I am a New Jersey native living in Ethiopia with my baby daddy in an apartment that has no bathroom or kitchen. My boyfriend, a personal trainer and club dancer, has another child with his American ex-wife. They met in a club and got married in a traditional Ethiopian ceremony in 2016, with plans for him to follow her to the US. When he applied for a tourist visa at the US embassy in Addis Ababa, he was denied. He re-applied to be there for the birth of his child and was denied again. He applied again, armed with a letter of recommendation from a senator, but was denied a third time. Can he come to the US as my fiance?
Ariela and Biniyam
Only US citizens can bring K-1 fiances home. You should meet in person at least once within the last two years. Then you file your intent to marry with USCIS. About half a year to a year or more later, your fiance applies to an interview at an embassy or consulate. With an approved K-1 visa, your fiance can enter the US in K-1 non-immigrant status. After that, you have 90 days to marry and file another application for their adjustment of status to lawful permanent resident (commonly known as an LPR or green card holder). AOS typically takes half a year to a year, depending on your local USCIS field office. A K-1 becomes an LPR on the date their green card application is approved. K-1s can only adjust status through their original petitioner. If your relationship fails, they must leave the US. Even if they marry a different city, they must still leave and reapply for a new petition to return.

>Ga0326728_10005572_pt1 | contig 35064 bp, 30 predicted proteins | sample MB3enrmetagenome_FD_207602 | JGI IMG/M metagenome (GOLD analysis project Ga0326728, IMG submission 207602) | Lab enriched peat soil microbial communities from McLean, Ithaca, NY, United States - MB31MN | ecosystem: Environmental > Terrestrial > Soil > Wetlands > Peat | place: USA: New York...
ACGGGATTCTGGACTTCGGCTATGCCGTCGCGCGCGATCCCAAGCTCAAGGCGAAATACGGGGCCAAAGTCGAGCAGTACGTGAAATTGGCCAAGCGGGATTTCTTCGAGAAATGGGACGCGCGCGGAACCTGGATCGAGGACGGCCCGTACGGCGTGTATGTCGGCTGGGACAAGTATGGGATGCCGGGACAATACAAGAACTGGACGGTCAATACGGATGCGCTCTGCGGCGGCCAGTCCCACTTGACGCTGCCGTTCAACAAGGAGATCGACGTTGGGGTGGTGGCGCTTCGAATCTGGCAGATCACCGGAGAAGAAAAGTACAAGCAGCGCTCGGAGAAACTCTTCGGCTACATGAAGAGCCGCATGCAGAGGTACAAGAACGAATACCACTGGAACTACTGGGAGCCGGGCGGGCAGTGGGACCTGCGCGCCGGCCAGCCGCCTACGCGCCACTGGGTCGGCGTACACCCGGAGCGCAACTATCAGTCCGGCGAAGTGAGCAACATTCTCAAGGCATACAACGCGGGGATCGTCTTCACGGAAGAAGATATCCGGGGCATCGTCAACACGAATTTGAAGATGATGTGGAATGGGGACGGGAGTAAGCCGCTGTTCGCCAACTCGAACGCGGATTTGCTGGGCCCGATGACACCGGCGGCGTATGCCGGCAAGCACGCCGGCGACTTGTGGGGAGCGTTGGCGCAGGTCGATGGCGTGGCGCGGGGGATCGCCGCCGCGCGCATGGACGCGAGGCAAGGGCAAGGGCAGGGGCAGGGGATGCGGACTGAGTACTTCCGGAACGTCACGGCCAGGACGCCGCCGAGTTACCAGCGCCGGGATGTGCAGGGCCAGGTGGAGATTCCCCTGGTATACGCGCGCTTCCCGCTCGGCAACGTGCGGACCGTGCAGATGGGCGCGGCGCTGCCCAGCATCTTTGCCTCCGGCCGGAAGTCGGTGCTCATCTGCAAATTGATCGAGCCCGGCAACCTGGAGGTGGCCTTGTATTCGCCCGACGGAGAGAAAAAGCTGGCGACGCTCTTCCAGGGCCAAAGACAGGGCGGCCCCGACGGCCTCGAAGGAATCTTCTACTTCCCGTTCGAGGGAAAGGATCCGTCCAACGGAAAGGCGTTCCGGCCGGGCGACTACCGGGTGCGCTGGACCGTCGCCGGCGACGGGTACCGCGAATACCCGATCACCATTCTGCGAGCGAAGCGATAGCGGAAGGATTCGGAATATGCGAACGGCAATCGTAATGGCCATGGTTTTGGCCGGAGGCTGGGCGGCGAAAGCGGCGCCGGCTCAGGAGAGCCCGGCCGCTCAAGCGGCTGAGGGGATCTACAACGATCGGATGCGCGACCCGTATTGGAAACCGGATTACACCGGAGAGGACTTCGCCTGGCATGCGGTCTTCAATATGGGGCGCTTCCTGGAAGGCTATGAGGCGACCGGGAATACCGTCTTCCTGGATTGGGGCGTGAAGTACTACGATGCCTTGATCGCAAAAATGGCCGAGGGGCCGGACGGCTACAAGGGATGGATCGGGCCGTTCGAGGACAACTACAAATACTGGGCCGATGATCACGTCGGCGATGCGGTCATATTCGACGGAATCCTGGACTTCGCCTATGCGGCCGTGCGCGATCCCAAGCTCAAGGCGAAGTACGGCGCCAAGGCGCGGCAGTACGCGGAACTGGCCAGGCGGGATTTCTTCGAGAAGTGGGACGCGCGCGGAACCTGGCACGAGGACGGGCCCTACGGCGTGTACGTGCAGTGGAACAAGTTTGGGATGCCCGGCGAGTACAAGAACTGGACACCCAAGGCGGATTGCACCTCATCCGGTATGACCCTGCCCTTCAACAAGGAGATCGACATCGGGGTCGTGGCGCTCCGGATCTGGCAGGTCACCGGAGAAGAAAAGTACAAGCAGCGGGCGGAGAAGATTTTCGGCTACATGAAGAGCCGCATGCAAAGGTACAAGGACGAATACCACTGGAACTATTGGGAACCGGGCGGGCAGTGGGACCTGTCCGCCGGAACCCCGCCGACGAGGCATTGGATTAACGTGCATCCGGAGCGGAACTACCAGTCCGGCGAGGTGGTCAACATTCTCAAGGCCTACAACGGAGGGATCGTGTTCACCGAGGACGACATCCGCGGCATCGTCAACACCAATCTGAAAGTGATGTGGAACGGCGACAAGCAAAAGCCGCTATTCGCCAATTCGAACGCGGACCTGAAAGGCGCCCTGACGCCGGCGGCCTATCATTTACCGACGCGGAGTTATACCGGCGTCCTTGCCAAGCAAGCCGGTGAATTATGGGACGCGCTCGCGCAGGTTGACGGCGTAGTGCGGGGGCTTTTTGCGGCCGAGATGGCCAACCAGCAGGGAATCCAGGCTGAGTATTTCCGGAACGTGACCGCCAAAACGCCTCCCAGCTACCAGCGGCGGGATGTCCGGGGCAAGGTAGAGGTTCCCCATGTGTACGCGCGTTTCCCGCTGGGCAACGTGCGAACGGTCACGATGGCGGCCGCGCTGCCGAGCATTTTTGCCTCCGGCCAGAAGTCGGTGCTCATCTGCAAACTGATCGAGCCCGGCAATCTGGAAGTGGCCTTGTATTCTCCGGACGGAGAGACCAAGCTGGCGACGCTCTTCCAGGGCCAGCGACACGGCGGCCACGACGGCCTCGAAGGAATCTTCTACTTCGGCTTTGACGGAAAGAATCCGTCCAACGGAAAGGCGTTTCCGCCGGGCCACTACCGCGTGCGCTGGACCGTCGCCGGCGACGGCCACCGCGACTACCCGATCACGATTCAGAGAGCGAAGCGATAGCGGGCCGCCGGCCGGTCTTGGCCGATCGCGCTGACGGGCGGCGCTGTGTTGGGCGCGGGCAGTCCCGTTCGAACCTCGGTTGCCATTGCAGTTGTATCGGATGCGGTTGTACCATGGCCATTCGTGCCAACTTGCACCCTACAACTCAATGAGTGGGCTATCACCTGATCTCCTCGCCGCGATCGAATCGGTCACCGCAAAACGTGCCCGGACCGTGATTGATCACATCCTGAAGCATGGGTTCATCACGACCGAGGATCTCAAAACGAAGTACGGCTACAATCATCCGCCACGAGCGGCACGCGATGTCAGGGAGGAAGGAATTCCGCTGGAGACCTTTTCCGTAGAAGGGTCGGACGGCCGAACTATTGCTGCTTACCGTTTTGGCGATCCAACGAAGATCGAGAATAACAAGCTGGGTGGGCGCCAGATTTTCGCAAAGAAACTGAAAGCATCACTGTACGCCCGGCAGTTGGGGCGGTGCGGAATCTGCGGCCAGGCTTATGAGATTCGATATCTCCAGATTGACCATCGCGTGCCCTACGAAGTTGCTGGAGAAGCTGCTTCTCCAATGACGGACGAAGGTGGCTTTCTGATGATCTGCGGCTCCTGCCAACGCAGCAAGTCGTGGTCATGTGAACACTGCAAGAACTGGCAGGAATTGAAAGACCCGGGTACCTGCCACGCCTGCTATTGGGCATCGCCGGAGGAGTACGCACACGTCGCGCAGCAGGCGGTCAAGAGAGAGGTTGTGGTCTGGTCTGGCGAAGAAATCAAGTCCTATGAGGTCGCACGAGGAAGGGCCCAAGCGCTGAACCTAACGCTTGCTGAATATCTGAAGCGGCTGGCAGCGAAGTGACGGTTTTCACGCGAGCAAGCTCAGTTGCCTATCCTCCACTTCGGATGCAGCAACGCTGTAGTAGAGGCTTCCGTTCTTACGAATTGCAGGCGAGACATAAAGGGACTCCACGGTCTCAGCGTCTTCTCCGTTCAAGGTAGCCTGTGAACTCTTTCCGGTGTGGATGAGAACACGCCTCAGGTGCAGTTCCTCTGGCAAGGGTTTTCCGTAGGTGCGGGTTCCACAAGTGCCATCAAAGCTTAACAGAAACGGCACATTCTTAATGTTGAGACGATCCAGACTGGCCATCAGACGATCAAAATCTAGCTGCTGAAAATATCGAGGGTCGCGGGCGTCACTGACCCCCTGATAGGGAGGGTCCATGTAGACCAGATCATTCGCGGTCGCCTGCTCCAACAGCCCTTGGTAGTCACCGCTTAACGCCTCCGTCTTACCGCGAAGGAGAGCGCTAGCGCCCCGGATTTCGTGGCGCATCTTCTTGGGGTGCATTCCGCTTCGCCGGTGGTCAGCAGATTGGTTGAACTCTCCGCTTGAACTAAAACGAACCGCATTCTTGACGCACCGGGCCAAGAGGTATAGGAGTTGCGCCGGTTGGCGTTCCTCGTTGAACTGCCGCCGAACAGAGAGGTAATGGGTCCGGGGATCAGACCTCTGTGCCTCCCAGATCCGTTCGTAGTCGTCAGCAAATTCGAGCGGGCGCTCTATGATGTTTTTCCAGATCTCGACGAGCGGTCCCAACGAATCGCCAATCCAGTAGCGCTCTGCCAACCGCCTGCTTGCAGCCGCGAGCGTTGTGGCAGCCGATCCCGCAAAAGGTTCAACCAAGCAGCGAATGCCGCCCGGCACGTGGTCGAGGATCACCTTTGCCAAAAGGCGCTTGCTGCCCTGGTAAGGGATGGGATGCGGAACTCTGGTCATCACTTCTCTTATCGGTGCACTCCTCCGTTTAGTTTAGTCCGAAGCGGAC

His previous marriage complicates matters. The US government considers any marriage valid if it is legal in the jurisdiction where it takes place. It must be a real marriage for love, not for papers. A consular adjudicator is legally obligated to presume that anyone applying for a non-immigrant visa has immigrant intent, and it is your burden to prove otherwise. Applying for a tourist visa was a mistake. With an American spouse and child, there are obvious reasons he’d want to stay and adjust status. She should have petitioned him as her spouse instead of having him apply as a visitor.